Friday, 4 July 2014

INSTALLATION OF THE WEEK: THE TERRY FOX MIRACLE MILE

BY KATHERINE HANNEMANN

June 28, 2014 marked the 33rd anniversary of Terry Fox’s death. Of course, his death is not what makes Terry Fox remembered thirty-three years later, but rather his brief yet extraordinary life. And this is precisely what the Terry Fox Miracle Mile, this week’s featured object/installation, attempts to convey in a series of lightbox panels permanently on display in Canoe Landing Park.

Miracle Mile at Canoe Landing Park. Source: Toronto Savvy 
I would be hard-pressed to find a Canadian for whom Terry Fox was not a household name. The legacy of his “Marathon of Hope,” or endeavour to run across Canada in an effort to raise awareness and funds for cancer research, remains a fixture of Canadian history. Additionally, Terry Fox’s unwavering perseverance continues to remind us of what a remarkable individual he was. Running an average of one marathon (or 26.2 miles) per day on one human leg and one prosthetic leg, Fox ran from St. John’s to just outside Thunder Bay before stopping due to recurrence of cancer in his lungs.

Terry Fox. Source: WordWarrior
Because of this legacy, it is no surprise that Terry Fox has been remembered and memorialized in all sorts of ways, ranging from statues to running races to postage stamps and honorary titles. The Terry Fox Miracle Mile is, in my opinion, one particularly innovative example of such memorials. Created by Douglas Coupland (another notable Canadian), the installation presents several seemingly unrelated images -- a child’s drawing, a smorgasbord of diner food, a torn-apart gym sock -- weaving them together with text panels that describe their importance to Fox’s journey across Canada as well as details of his life and his goals.

 
Text panel from the Terry Fox Miracle Mile. Source: Flickr
The installation is spaced along one mile, guided by little red maple leaves lining its perimeter. An introductory text panel invites viewers to experience the mile however they choose: walking, running, or any other mode that takes viewers around the panels. To me, the most baffling element of this installation is the experience of distance itself -- the single mile of the installation is a mere drop in the ocean of Fox’s own journey (3,339 miles, to be exact). Indeed, in Coupland’s own words, “I can’t wrap my brain around what a staggering physical accomplishment it was.”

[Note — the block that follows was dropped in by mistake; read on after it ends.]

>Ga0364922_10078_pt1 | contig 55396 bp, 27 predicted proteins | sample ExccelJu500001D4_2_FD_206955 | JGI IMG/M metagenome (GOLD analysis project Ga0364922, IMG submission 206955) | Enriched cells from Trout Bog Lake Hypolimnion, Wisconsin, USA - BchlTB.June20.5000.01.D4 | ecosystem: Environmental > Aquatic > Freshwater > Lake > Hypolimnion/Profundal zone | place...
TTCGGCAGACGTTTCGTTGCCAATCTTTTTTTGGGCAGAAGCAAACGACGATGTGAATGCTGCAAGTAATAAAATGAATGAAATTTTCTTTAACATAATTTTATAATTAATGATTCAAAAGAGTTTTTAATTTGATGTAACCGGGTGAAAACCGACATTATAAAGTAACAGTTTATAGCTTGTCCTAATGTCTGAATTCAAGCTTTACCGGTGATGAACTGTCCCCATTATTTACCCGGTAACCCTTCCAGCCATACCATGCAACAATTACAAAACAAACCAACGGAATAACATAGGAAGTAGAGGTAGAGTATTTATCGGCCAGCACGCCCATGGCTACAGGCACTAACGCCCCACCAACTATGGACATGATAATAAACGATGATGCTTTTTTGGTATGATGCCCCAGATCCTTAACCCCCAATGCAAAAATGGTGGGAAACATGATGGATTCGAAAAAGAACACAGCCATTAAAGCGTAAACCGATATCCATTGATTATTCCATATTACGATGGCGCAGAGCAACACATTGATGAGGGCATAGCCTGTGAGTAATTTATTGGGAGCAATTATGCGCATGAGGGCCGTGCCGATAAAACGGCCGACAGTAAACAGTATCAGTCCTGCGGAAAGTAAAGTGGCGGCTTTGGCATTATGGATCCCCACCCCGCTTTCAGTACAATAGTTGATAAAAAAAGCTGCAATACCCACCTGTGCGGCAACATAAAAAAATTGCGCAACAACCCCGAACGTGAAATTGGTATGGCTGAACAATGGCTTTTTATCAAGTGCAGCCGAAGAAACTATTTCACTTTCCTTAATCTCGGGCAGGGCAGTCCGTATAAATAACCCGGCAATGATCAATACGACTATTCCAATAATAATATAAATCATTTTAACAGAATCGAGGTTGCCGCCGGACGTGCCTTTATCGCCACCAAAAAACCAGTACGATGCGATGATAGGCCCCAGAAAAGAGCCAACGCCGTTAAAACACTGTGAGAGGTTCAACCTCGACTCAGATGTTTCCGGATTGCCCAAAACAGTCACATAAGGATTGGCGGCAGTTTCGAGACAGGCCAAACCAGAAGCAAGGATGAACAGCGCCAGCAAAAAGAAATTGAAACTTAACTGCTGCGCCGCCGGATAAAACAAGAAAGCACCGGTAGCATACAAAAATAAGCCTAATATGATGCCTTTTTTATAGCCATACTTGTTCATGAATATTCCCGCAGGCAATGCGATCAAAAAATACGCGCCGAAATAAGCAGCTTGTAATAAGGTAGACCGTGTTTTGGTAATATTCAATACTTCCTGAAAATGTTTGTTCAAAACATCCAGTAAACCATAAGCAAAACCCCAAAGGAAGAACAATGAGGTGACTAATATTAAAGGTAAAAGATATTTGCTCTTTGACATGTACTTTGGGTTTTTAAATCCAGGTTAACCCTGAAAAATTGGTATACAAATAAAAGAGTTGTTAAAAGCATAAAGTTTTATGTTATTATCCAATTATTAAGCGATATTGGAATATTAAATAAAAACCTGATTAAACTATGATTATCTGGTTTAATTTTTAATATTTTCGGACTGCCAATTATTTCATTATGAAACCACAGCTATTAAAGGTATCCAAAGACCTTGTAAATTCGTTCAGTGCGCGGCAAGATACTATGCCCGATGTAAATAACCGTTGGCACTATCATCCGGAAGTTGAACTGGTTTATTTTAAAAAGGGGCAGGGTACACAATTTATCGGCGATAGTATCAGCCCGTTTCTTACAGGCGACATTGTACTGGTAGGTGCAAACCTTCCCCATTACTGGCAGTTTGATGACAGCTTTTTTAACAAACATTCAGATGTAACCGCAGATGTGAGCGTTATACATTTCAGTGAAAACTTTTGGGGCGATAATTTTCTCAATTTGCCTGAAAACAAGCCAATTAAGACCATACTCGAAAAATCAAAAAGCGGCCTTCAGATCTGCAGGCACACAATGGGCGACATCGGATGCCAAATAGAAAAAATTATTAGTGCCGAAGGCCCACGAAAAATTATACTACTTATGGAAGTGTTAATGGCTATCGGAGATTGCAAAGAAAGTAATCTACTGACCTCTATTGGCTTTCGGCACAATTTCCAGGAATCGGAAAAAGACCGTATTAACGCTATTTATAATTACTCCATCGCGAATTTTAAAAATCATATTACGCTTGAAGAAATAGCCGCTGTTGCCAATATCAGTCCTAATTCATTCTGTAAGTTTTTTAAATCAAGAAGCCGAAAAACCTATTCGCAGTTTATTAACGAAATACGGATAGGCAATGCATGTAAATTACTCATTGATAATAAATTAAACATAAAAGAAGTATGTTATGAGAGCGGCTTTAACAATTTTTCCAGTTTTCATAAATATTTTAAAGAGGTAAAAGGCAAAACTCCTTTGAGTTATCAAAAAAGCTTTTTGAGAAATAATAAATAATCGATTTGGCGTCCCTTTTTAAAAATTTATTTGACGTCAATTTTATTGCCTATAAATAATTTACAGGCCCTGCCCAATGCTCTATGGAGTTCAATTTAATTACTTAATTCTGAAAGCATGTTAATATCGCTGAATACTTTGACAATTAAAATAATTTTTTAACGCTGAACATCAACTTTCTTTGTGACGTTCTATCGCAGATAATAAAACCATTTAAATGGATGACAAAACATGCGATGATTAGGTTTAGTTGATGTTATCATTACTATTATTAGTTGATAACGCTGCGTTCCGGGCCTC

My experience of the Terry Fox Miracle Mile not only caused me to think about this “staggering physical accomplishment” and the awe-inspiring potential of the human spirit and body, but also about the ways that Terry Fox in particular (but historical figures and events generally) have been remembered through objects, exhibitions and memorials. Elsewhere, Fox’s legacy has been conveyed with static objects -- for example, one of his sneakers in the Out of the Box exhibition at the Bata Shoe Museum or the Marathon of Hope 1980 Ford Econoline van at the Canadian Museum of History -- but this installation struck me as uniquely engaging and memorable. True, there was no “authentic” object to point to as an actual remnant of his journey. However, through its unexpected imagery, physical challenges, and thoughtful text, the installation provides innumerable avenues (physical and intellectual) through which to honour and remember Terry Fox. Another important aspect is that the installation is permanently on display in an outdoor public park, and it uses this public presence to reach an audience with a diversity of memories and experiences of the Terry Fox story, encouraging them to learn more.

 
Part of the Terry Fox Miracle Mile. Source: Flickr
Perhaps this blog post would have been better suited near Terry Fox’s birthday, July 28, because the installation truly is a celebration of his life. Luckily the Miracle Mile tells his story on any given day of the year, so choose an arbitrary date and go see it.

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